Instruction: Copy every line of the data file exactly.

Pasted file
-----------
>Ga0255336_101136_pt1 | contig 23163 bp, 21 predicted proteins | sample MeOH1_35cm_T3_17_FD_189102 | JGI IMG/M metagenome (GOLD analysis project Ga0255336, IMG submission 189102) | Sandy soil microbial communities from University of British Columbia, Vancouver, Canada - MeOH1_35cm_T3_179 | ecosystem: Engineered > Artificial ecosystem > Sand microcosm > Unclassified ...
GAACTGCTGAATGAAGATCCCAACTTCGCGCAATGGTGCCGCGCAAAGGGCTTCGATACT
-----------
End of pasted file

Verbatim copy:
>Ga0255336_101136_pt1 | contig 23163 bp, 21 predicted proteins | sample MeOH1_35cm_T3_17_FD_189102 | JGI IMG/M metagenome (GOLD analysis project Ga0255336, IMG submission 189102) | Sandy soil microbial communities from University of British Columbia, Vancouver, Canada - MeOH1_35cm_T3_179 | ecosystem: Engineered > Artificial ecosystem > Sand microcosm > Unclassified ...
GAACTGCTGAATGAAGATCCCAACTTCGCGCAATGGTGCCGCGCAAAGGGCTTCGATACT